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A Forgotten Heritage
Arabic culture was a central and shaping phenomenon in medieval Europe, yet its influence on medieval literature has been ignored or marginalized for the last two centuries. In this ground-breaking book, now returned to print with a new afterword by the author, María Rosa Menocal argues that major modifications of the medieval canon and its literary history are necessary.
Menocal reviews the Arabic cultural presence in a variety of key settings, including the courts of William of Aquitaine and Frederick II, the universities in London, Paris, and Bologna, and Cluny under Peter the Venerable, and she examines how our perception of specific texts including the courtly love lyric and the works of Dante and Boccaccio would be altered by an acknowledgment of the Arabic cultural component.
Part 1, Interpretive Studies; Part 2, Artifact Catalog
The Archaeology of Martin's Hundred explores the history and artifacts of a 20,000-acre tract of land in Tidewater, Virginia, one of the most extensive English enterprises in the New World. Settled in 1618, all signs of its early occupation soon disappeared, leaving no trace above ground. More than three centuries later, archaeological explorations uncovered tantalizing evidence of the people who had lived, worked, and died there in the seventeenth century.
Part I: Interpretive Studies addresses four critical questions, each with complex and sometimes unsatisfactory answers: Who was Martin? What was a hundred? When did it begin and end? Where was it located? We then see how scientific detective work resulted in a reconstruction of what daily life must have been like in the strange and dangerous new land of colonial Virginia. The authors use first-person accounts, documents of all sorts, and the treasure trove of artifacts carefully unearthed from the soil of Martin's Hundred.
Part II: Artifact Catalog illustrates and describes the principal artifacts in 110 figures. The objects, divided by category and by site, range from ceramics, which were the most readily and reliably datable, to glass, of which there was little, to metalwork, in all its varied aspects from arms and armor to rail splitters' wedges, and, finally, to tobacco pipes.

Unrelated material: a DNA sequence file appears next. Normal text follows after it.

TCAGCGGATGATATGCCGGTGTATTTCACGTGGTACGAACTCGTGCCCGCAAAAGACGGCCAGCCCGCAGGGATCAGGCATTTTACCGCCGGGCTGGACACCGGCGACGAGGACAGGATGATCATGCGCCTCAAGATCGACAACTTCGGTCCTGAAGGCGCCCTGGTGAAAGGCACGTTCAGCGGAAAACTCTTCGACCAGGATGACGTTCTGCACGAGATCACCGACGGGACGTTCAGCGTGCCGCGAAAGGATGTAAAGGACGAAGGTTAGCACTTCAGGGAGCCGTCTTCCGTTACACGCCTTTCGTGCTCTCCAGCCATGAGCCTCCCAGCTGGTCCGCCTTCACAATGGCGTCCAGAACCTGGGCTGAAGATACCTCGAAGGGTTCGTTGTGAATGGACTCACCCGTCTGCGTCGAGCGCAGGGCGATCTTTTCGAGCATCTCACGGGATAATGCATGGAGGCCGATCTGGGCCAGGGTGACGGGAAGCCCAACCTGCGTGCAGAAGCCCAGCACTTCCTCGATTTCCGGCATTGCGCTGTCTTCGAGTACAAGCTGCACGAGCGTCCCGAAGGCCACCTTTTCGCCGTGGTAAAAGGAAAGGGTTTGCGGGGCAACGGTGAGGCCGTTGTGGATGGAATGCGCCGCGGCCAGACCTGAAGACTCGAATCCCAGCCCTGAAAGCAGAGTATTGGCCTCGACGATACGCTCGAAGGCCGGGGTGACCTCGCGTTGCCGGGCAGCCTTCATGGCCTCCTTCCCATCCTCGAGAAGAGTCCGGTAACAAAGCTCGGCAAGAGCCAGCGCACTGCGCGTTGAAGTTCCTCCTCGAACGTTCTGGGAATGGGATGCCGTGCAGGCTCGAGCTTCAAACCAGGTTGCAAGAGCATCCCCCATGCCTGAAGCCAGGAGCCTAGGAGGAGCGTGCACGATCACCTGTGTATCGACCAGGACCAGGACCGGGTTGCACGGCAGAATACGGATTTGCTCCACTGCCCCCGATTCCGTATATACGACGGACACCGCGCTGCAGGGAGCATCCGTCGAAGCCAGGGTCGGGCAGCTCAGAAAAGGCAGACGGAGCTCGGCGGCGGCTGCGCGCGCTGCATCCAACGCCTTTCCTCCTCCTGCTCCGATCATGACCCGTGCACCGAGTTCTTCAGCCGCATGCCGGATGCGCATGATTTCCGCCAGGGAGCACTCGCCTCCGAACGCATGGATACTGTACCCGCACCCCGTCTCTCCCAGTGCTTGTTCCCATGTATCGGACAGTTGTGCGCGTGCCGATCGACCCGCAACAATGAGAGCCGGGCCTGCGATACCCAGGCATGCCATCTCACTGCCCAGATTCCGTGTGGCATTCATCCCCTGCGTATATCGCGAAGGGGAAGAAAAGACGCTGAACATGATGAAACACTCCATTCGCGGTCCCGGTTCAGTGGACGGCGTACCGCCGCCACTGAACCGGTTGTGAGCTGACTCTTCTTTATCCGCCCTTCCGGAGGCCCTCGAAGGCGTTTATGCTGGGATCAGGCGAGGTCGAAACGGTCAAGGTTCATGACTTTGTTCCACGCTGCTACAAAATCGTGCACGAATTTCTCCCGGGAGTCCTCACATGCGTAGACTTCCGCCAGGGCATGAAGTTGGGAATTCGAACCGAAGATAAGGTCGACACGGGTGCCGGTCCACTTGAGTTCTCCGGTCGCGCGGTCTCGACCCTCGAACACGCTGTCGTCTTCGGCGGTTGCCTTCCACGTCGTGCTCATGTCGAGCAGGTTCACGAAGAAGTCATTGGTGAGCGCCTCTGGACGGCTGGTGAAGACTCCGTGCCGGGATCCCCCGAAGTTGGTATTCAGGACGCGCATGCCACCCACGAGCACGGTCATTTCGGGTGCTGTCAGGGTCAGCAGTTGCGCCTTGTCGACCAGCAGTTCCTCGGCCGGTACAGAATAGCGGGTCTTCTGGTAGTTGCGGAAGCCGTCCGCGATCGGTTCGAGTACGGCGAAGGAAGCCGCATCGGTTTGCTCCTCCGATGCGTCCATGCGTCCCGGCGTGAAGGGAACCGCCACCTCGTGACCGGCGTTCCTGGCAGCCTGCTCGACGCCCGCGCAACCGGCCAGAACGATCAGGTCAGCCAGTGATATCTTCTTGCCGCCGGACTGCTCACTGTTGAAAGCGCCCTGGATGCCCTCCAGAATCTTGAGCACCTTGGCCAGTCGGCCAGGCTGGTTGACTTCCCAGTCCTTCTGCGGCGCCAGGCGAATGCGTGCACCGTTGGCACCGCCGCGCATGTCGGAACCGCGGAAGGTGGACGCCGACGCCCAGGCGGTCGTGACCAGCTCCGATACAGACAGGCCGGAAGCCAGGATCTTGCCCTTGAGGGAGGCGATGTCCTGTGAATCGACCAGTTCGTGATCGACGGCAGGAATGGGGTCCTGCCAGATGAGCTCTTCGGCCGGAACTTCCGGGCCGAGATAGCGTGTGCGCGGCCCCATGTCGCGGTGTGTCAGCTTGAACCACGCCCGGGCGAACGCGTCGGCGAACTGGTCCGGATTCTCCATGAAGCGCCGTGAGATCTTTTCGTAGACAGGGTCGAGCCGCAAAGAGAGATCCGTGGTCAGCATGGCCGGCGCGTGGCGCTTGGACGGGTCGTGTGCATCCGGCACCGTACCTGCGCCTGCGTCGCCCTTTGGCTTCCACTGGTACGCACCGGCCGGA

The Archaeology of Martin's Hundred is a fascinating account of the ways archaeological fieldwork, laboratory examination, and analysis based on lifelong study of documentary and artifact research came together to increase our knowledge of early colonial history.
Copublished with the Colonial Williamsburg Foundation.
Recent Work At Gordion
This book is a succinct and readable account of recent research at Gordion, the ancient capital of Phrygia, long one of the key sites for understanding Iron Age Anatolia. The regional survey at Gordion has involved a range of interdisciplinary studies—archaeological, environmental, and ethnoarchaeological—to produce an unusually comprehensive understanding of how the landscape evolved, the patterns of settlement during the rise and fall of the Phrygian state, and its environmental constraints.
With a history of excavation of over a century, Gordion has yielded a vast store of material culture, some of which is spectacular. The Midas tumulus, the architecture of the Phrygian citadel, and the artifacts from several decades of excavations present unique challenges and solutions for conservation methodology. Analyses of these artifacts are providing new insights into the political and economic relationships of this region, particularly from the Early Iron Age to the Roman period. Presenting current work at Gordion contributes to the broader understanding of archaeology across the region and around the world.
Gordion Special Studies 7
Some of the most dramatic new discoveries in Asia Minor have been made at Gordion, the Phrygian capital that controlled much of central Asia Minor for close to two centuries. The most famous ruler of the kingdom was Midas, who regularly negotiated with Greeks in the west and Assyrians in the east during his reign. Excavations have been conducted at Gordion over the course of the last 60 years, all under the auspices of the University of Pennsylvania Museum of Archaeology and Anthropology.